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Tintaldra

Tintaldra ...indigenous for   'young man by the water' On the banks of the Murray River,  the small village of Tintaldra, 23 km from Corryong, has two of the oldest commercial businesses in the Upper Murray, the Tintaldra General Store, built in 1864, and the Tintaldra Hotel, built in 1870.  Both were built by contractors employed by squatter Sydney Grandison Watson, who owned the Tintaldra grazing run and other properties in the Upper Murray during much of the last half of the nineteenth century. Mr. Watson purchased the Tintaldra run in 1858 and was quick to see the economic potential of a natural river crossing near the boundary of this run. This shallow ford across the Murray River was often used by travellers moving livestock and goods between New South Wales and Victoria. However in winter and spring, the water ran deeper and faster and crossing the river became a very dangerous activity.
 
In the mid 1860s, Mr Watson employed  Christy Vogel, a German born man to build a hand-drawn punt to ferry travellers and livestock across the swollen waters. The punt, which operated upstream of the ford, conveniently led travellers past a general store he had had built beside the river. Mr Watson therefore was able to make money from punt fares as well as from the sale of goods in his store. Christy, who also ran the blacksmith business at Tintaldra, and his family operated the punt for twenty five years. The punt was eventually replaced in 1892 by a red gum bridge, the first bridge over the Murray River in the Upper Murray. As a border crossing, the colonial Victorian government  realised Tintaldra was a convenient location for the collection of government duties and to inspect stock health on entrance to the colony. A Customs House was built and a Customs Officer- Stock Inspector was stationed at Tintaldra, until after the Federation of the States resulted in the formation of the Commonwealth of Australia in 1901. Mr. Watson had contractors build the Tintaldra Hotel. Unlike the General Store, which was managed by Watson's employees, the Tintaldra Hotel was leased to independent licensees.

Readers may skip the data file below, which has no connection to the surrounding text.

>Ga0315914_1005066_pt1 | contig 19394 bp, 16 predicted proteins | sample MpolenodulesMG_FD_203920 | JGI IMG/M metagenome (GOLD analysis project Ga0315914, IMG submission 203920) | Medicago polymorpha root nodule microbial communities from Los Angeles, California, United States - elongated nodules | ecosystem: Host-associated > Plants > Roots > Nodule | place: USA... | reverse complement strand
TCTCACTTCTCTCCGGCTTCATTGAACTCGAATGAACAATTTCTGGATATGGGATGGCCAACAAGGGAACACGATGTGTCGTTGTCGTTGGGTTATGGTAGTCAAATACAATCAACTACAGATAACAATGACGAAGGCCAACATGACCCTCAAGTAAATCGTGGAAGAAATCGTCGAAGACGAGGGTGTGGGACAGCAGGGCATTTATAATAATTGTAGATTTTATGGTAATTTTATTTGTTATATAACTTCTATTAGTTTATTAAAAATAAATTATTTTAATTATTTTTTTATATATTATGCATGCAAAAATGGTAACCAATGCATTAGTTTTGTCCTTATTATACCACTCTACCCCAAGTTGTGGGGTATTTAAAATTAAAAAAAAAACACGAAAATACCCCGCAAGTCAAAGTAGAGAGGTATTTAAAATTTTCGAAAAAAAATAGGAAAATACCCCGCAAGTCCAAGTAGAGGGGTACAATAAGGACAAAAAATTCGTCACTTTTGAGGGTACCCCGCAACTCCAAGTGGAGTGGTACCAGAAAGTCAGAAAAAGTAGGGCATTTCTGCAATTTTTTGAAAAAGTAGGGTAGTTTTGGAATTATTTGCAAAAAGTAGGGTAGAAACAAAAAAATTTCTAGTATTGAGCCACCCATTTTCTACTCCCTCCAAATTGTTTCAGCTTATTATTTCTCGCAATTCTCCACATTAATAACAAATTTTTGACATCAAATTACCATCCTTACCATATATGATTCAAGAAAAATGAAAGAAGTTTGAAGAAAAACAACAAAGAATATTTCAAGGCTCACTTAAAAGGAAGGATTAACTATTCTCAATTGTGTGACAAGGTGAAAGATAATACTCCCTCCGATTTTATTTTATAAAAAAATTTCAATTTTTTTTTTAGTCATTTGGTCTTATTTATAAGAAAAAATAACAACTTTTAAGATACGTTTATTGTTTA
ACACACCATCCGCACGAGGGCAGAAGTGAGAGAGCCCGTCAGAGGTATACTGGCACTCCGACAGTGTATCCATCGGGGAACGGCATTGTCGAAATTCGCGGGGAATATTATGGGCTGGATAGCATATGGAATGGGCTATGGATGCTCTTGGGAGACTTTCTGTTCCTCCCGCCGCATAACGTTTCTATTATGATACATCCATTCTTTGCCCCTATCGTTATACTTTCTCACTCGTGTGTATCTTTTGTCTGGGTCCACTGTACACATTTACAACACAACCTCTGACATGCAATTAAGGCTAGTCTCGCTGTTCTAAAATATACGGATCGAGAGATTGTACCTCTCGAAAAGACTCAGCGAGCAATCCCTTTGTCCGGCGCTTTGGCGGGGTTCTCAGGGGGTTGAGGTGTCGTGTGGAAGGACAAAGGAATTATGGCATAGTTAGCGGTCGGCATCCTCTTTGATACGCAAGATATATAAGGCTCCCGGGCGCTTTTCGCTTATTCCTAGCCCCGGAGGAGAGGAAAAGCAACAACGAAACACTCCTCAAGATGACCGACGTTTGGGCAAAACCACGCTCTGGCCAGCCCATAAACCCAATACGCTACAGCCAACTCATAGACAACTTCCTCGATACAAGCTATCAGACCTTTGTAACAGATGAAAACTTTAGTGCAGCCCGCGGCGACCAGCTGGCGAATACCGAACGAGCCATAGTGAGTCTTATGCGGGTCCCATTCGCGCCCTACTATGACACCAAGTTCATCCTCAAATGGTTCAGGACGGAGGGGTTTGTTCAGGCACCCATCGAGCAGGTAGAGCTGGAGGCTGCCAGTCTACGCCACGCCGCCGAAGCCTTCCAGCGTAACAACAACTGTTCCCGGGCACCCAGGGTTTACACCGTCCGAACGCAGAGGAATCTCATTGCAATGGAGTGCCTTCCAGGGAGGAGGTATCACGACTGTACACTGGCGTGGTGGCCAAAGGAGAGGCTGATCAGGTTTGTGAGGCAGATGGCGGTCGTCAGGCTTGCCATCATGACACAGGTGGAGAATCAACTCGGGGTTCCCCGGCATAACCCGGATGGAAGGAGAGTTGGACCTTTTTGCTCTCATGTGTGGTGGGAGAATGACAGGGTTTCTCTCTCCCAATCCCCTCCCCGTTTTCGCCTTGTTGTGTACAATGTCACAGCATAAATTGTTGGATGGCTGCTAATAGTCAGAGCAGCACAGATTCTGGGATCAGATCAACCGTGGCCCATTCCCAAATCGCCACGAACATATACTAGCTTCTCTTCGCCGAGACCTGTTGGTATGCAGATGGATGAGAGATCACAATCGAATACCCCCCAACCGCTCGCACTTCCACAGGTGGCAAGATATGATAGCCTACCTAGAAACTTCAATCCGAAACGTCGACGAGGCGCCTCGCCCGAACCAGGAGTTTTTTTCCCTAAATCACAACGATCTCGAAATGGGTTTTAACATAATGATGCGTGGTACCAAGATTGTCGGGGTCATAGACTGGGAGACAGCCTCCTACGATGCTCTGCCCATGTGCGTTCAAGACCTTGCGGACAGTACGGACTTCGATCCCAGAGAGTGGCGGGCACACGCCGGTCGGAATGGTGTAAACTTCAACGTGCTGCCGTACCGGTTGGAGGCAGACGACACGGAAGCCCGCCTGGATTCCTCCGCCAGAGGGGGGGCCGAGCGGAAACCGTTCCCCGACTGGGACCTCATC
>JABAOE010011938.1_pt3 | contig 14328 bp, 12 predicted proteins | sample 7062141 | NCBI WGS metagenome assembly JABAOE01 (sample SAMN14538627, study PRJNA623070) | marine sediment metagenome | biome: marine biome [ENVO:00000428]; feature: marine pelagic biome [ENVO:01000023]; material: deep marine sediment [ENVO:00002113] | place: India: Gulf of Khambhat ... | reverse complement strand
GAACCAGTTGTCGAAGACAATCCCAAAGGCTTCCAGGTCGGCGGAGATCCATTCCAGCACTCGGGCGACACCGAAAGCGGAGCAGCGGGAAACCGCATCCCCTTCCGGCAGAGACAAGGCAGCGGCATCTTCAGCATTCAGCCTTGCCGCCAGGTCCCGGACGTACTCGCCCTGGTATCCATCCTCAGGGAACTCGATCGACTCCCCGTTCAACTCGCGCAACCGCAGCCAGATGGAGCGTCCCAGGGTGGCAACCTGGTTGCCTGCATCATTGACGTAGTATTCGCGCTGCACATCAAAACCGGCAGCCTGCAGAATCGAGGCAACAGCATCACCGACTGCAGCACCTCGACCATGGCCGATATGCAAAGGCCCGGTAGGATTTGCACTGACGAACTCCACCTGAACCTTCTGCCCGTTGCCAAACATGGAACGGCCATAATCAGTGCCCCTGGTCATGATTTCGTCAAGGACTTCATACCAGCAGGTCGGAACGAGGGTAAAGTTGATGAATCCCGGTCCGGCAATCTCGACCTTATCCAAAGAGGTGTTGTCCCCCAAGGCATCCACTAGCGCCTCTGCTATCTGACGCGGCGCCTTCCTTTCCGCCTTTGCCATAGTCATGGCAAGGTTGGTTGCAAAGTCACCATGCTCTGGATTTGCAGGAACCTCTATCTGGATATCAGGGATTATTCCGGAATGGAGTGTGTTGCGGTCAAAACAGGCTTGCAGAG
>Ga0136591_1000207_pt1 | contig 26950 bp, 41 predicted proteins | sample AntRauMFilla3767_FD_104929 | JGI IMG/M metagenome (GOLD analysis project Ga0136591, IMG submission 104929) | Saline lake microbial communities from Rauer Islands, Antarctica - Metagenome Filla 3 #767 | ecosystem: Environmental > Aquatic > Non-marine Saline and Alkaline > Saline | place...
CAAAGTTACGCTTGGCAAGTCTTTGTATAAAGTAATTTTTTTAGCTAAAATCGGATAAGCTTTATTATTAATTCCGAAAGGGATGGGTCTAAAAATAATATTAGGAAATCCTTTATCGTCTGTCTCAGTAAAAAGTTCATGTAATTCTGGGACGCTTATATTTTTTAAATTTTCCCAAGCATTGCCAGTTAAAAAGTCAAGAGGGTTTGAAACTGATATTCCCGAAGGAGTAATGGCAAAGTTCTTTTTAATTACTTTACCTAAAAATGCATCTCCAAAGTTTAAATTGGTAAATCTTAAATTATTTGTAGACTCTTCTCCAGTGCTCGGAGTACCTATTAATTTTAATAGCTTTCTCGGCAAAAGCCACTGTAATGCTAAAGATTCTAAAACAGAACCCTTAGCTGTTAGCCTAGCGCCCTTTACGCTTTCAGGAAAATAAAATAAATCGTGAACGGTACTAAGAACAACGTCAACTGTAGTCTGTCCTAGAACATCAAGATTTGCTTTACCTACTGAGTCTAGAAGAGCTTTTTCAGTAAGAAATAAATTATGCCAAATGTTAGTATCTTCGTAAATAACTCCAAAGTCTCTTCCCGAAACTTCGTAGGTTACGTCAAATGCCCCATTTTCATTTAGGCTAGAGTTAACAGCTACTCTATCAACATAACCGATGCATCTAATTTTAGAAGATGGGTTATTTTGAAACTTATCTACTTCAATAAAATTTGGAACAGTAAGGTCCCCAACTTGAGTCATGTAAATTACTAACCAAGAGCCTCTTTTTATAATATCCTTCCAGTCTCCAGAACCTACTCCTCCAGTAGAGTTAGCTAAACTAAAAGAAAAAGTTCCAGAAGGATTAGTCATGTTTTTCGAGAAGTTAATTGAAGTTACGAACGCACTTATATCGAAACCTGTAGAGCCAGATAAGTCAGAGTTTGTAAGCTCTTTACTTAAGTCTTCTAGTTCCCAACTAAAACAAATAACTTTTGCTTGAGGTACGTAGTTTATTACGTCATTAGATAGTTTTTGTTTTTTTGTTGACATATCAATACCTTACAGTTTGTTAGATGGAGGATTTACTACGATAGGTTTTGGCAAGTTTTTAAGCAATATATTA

In its early days, the hotel proved to be a difficult business to be in as it is documented that many struggled to pay the rent and to make ends meet. In its early years there was a high turnover of publicans who attempted to make a living from this hotel. Thankfully for the Upper Murray community, the hotel has survived as a commercial business and, today, is an important link to the early days of European settlement in the Upper Murray. Despite the prominence of Sydney Grandison Watson during the mid 1800s and the large number of his offspring, it is believed that no descendant of Sydney Grandison Watson lives in the Upper Murray today. The Watson family sold Tintaldra Station to the McKinnon family in 1910. The Watson home, the Walwa Homestead, and surrounding land were later sold to the Bramley family in 1930. Both properties are still in the hands of descendants of these families.
“The Man From Snowy River’ Country of North-Eastern Victoria & Southern NSW